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Thursday, 27 March 2014 15:49

On Safari

With the demise of the famous, or even infamous, Safari Rally from the FIA World Rally Championship, you'd be forgiven for thinking that cars built to the unique specification required to not only survive but succeed on arguably the toughest event ever to feature in the WRC would have also disappeared. But in fact, this is far from the case, with British company MML Sports developing and building Safari-spec Mitsubishi rally cars for the 21st Century.

The company was recently approached by the Team Kibos rally team and asked to supply two Group N Mitsubishi Lancer EvolutionX rally cars; one for the Kenyan Rally Championship and one for the FIA African Rally Championship. The two cars were built to identical, Safari-specification with the only difference between the two being in the livery, with one series’ door plates larger than the other.

It’s no surprise that MML Sports knows what it’s doing when it comes to building rally cars to survive the toughest conditions on the African continent. In its previous guise as Ralliart Europe, which ran the works Mitsubishi team, it took four wins while the event was part of the WRC and a Mitsubishi has won the event, which continues to run as part of the African series, eight times in the last ten years.

When Kibos first approached MML Sports, they were already running a Group N EvoX but limitations were causing the team problems. So MML Sports applied its experience and expertise to its existing Group N specification to ensure that the two cars headed for Africa would prove both competitive and reliable.

Works began on the base cars, with additional strengthening in the bodyshell thanks to seam welding all of the main joints within the standard shell. Suspension, engine and transmission crossmembers are also strengthened in the same way, with seams and joins re-made to increase reliability. Grooves for eccentric bolts, used to adjust suspension geometry and usually pressed into the material of the crossmembers, are flattened and much thicker, fabricated guides added.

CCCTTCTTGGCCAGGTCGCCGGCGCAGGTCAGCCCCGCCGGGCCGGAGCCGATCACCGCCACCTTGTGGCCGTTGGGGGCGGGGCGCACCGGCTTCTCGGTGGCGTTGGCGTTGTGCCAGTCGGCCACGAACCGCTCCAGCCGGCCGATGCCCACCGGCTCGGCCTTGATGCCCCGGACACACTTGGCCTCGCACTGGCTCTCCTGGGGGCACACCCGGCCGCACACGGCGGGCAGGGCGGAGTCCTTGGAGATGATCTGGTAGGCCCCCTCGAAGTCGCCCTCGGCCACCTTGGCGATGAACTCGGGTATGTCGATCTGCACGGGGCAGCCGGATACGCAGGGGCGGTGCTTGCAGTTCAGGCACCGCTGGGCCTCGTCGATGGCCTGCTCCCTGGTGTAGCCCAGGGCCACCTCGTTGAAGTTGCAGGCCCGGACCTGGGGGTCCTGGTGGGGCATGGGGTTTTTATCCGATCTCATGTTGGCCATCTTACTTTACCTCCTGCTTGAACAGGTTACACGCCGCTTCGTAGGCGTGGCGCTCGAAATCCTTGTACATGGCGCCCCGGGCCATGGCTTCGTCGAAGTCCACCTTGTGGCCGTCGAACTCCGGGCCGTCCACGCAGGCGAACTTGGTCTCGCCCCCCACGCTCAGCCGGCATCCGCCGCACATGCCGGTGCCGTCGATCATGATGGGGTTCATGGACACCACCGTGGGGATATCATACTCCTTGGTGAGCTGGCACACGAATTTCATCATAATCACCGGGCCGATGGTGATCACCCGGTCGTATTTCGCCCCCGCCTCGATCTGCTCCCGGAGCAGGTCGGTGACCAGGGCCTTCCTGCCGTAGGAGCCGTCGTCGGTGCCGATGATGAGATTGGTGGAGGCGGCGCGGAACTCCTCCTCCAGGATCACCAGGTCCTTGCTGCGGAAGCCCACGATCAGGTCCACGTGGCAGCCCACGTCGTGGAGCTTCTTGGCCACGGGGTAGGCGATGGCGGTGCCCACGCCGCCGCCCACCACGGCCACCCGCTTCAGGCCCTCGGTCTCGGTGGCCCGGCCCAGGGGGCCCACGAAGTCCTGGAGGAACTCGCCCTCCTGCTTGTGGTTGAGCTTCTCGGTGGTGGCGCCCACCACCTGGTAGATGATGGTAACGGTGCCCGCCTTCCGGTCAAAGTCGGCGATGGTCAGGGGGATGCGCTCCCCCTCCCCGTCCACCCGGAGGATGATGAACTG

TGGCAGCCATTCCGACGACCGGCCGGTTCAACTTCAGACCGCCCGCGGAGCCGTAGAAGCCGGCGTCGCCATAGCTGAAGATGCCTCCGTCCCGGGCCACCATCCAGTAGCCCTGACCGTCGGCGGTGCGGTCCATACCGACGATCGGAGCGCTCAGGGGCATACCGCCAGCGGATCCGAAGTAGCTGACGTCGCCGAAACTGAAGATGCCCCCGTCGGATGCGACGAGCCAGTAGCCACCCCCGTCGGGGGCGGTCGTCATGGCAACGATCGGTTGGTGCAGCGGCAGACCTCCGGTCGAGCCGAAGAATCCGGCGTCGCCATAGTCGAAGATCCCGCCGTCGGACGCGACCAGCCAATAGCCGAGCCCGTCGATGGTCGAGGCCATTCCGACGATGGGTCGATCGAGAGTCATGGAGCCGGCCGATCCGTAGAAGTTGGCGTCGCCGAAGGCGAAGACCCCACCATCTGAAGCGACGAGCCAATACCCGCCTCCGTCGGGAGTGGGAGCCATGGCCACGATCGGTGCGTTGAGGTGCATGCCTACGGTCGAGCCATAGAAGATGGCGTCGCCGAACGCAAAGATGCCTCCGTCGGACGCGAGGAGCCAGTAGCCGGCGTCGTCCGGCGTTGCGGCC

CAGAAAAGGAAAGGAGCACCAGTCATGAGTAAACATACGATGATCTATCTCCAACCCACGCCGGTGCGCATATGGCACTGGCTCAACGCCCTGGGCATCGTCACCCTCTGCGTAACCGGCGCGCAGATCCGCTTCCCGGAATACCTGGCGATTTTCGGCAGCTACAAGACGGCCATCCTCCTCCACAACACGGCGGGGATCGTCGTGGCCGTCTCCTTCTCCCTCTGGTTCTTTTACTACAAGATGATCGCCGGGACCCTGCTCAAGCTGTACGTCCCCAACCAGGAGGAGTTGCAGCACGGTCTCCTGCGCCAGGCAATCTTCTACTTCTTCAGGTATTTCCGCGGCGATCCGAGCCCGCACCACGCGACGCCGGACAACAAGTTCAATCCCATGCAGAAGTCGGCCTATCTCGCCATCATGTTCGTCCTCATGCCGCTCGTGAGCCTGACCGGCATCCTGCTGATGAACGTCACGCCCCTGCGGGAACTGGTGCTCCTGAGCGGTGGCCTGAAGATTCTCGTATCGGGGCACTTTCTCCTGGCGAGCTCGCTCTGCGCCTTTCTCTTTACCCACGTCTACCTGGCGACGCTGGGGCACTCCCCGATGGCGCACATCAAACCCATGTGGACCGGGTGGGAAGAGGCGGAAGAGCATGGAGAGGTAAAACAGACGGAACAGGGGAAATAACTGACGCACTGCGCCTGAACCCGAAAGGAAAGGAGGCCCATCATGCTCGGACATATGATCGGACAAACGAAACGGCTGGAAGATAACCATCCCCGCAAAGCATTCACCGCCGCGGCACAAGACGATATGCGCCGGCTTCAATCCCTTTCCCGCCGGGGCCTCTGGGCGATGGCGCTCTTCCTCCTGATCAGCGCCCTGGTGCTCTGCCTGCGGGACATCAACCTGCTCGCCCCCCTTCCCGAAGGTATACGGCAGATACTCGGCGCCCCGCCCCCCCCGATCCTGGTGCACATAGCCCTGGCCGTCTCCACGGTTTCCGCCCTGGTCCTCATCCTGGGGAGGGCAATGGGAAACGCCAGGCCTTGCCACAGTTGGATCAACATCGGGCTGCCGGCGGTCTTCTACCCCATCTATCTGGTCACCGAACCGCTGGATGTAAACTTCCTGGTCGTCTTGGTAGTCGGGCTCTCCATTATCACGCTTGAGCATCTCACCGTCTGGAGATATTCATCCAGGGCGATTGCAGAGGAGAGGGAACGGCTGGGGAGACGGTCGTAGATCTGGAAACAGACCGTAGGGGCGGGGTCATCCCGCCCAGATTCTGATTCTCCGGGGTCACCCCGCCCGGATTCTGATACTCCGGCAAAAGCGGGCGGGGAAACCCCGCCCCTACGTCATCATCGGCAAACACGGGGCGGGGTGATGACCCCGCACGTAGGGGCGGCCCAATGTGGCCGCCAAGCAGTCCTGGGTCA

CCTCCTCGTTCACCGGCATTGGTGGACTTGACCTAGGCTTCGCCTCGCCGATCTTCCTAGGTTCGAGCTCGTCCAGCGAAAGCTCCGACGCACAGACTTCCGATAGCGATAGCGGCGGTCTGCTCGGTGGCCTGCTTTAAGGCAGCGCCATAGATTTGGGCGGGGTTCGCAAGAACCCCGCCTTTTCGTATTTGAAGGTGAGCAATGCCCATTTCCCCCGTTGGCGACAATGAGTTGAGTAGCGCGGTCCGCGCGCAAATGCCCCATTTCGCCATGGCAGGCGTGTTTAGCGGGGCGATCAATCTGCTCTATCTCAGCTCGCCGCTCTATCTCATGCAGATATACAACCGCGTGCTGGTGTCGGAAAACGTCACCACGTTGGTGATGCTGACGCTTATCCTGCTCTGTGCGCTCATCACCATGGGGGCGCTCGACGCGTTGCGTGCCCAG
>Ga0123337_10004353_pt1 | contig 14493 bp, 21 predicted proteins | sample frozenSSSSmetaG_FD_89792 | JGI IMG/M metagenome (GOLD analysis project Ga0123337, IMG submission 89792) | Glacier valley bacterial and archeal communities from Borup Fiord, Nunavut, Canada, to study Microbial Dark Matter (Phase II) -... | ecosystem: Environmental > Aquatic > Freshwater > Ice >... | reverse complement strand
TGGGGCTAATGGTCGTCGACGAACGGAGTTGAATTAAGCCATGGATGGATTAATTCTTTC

Underneath the car is more protection than the company adds to what it calls its European-specification Group N. The rear exhaust system is strengthened while the composite skid protection on the bottom of the bodyshell extends the full length of the floorpan, instead of halfway along on the European cars.

The rear differential guard is stronger than the Euro-spec item while the front sump guard is considerably uprated from both MML Sports’ Euro kit and the item that was fitted to Team Kibos’ previous car. Fabricated from 8mm aluminium as opposed to composite, this extends from the leading edge of the front bumper to behind the main engine and transmission to provide complete protection from impacts under the engine.

Both the mounting area on the sump guard and those on the front crossmember are reinforced while shock-absorbing material is also fitted in the gap directly between the oil sump and the guard itself.

The result is an increase in ground clearance of more than 40mm using the MML Sports under-body protection, which provides not only a greater degree of protection for the underside of the car but also, means less time for the car bottoming-out on the sump guard and hence, more time with the tyres in contact with the road surface.

The Reiger dampers fitted to the cars have been specifically developed for the rough African conditions and will cope with extremely high-speed movement, typical with wheels and tyres rolling over large rocks or dropping into pot-holes. The suspension mounting points have also been strengthened to cope with these enormous shock loadings which can lead to famous images of cars arriving at the end of sections with suspension legs protruding from their bonnets.

MML Sports Managing Director John Easton estimates that the MML Sports Safari-specification Group N EvoX will weight approximately 40-45Kg more than its European counterpart. However, he also feels that this is a small price to pay for the additional reliability and durability that the car will exhibit. It can also potentially be offset by developing a strategy to run the car with the right fuel load and number of spare tyres, for example, to suit the conditions.

The first outing for the Team Kibos cars will be Sasol Rally South Africa on April 11/12 and MML Sports will be supporting the team, with technical and strategic assistance at each event. Of course, the highlight of the year is likely to be the KCB Safari Rally, which forms part of both the FIA African Rally Championship and the Kenyan Rally Championship, over the weekend of 12-14 September 2014.

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